Can Ab Exercises Actually Help Burn Belly Fat?


Sporting a lean, defined midsection has become one of the major status symbols of being fit and healthy. For this reason, the internet is chock-full of information on just how to achieve that desired “Six-pack” that so many of us are desperately seeking.

And while many of the recommendations use various exercises, machines or devices that strictly target the abdominal region, to “supposedly” stimulate your abs and burn belly fat, do they really work as promised?

The Abdominal Regions Job

Our abdominal regions job is to stabilize our core. These muscles also assist in our breathing, allow movement and mobility, protect our internal organs and together with the back muscles, provide postural support and balance.

Here are the four main abdominal muscles:


Therefore, maintaining strong abdominal muscles is shown to improve posture, balance and flexibility, while reducing the possibility of back pain and injury. (1, 2, 3, 4)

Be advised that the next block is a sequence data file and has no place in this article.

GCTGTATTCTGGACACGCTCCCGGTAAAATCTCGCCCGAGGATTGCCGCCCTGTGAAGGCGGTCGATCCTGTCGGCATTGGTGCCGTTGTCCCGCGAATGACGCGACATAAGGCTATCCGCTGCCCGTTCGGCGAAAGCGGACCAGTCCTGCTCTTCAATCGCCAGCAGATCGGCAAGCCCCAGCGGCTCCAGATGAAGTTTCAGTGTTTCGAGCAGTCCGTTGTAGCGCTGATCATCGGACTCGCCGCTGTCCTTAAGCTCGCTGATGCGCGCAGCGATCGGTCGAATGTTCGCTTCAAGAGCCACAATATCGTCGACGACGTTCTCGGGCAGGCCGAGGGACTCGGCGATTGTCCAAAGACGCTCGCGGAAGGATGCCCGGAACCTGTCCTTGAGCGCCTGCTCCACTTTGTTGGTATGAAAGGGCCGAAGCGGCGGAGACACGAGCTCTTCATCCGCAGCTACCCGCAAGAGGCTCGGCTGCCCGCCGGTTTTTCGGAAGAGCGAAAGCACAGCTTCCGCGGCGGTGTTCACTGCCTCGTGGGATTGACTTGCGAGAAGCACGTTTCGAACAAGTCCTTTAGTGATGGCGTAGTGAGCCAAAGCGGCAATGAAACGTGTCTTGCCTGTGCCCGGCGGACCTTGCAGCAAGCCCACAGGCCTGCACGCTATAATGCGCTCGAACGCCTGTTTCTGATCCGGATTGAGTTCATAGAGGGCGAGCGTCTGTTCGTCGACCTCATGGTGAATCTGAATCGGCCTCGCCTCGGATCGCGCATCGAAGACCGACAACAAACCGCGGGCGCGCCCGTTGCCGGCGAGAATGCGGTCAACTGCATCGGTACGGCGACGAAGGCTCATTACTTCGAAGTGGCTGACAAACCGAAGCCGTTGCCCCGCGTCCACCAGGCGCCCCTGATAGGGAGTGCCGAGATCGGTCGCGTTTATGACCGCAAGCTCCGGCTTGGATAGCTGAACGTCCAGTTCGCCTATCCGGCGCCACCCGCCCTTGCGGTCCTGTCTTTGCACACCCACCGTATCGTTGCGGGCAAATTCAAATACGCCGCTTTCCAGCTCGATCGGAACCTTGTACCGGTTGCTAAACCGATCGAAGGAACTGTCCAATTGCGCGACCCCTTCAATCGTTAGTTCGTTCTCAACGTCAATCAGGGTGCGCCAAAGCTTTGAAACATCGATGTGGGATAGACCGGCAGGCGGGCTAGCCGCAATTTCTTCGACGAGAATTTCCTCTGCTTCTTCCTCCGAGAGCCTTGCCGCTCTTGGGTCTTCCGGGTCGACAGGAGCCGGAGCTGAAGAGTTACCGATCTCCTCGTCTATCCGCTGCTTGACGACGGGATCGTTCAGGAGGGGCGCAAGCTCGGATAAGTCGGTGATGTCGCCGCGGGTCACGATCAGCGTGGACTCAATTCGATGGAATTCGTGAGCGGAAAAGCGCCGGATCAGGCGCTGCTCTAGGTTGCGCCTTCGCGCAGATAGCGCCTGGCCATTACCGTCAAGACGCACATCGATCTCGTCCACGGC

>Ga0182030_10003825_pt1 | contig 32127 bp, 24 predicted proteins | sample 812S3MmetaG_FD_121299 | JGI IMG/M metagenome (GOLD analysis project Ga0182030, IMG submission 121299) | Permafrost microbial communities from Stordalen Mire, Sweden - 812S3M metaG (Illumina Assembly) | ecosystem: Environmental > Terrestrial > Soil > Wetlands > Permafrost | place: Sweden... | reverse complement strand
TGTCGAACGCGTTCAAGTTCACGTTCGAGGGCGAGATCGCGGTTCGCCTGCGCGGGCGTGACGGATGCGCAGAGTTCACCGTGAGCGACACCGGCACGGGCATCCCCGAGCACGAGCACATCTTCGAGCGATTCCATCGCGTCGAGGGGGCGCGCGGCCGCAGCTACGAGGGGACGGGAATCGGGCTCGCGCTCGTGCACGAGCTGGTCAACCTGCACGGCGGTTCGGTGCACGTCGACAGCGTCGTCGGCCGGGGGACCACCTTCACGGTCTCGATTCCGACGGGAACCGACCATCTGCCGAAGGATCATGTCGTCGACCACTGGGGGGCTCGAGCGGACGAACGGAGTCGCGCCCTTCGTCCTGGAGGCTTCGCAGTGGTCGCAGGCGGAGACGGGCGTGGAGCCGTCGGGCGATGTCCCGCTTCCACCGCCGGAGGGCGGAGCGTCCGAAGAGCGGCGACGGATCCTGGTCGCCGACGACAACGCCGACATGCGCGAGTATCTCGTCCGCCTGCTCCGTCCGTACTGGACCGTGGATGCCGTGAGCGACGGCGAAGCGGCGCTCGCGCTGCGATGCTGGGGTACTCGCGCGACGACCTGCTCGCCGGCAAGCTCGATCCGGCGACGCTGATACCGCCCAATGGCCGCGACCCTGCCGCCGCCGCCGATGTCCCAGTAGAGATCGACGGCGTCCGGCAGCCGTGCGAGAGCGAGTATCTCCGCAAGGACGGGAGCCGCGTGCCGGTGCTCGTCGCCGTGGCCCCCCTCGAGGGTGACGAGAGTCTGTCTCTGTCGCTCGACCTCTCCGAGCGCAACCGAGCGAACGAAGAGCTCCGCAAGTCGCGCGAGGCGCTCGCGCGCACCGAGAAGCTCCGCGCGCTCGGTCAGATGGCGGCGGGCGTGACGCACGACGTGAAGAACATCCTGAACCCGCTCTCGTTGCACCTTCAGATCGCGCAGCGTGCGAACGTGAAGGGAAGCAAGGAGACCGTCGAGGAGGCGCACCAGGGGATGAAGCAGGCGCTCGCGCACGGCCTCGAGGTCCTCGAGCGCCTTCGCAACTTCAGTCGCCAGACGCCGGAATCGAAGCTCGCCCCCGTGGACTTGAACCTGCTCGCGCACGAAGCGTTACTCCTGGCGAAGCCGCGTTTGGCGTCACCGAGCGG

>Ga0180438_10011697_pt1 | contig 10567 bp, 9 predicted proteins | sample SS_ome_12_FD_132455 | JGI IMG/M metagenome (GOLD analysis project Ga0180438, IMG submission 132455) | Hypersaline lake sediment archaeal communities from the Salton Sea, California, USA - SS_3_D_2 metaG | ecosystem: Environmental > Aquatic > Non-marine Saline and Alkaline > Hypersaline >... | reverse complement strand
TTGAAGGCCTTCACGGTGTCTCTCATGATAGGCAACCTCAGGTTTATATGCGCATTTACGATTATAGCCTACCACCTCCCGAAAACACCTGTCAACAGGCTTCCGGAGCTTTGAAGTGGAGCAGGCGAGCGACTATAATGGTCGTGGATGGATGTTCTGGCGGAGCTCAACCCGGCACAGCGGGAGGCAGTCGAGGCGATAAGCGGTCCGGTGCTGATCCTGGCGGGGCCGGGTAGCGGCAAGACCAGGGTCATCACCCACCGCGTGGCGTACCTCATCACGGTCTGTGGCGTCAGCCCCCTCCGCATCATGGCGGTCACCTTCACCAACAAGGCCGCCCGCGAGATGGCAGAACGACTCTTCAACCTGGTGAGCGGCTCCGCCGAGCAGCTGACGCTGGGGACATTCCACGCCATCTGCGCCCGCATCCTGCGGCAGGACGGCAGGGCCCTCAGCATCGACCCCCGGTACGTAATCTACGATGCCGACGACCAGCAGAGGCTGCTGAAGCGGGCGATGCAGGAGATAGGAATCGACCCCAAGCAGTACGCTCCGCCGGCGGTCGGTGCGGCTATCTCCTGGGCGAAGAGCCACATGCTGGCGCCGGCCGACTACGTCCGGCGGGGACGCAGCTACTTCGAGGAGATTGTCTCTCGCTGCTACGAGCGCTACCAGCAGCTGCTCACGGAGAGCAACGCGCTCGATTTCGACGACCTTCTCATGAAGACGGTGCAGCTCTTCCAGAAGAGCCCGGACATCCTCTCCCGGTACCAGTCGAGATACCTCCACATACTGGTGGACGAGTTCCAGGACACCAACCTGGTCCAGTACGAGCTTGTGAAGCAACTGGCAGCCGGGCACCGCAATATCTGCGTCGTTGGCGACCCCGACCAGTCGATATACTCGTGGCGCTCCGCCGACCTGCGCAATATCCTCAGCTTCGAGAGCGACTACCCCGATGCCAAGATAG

Belly Fat Types

As many of you may already know, excess belly fat has been associated with a higher risk of metabolic abnormalities including, metabolic syndrome, insulin resistance, type 2 diabetes, and heart disease. (5, 6, 7)

But, just as many of us lump all dietary fats into the same category, we seem to do the same with belly fat as well. However, what many don’t realize is, not all belly fat is created equal and there are actually two types — Subcutaneous and Visceral.

Subcutaneous fat is the type of fat that is located directly under the skin making us look big and fluffy. This type of fat you can actually pinch and measure with an apparatus called a “body fat caliper” seeing how it sits between your skin and muscle.

However, subcutaneous fat is not directly tied to metabolic risk factors. Therefore, carrying this type of fat, in moderate amounts, will “theoretically” not increase cardio-metabolic risk factors, including insulin resistance, diabetes, hypertension, and dyslipidemia. (8, 9)

Visceral Fat on the other hand, is the type of fat located directly in the abdominal cavity and surrounds our vital internal organs. This type of fat is directly linked to a host of chronic health conditions, such as high blood pressure, high triglycerides, high cholesterol, type 2 diabetes, and heart disease. (10, 11)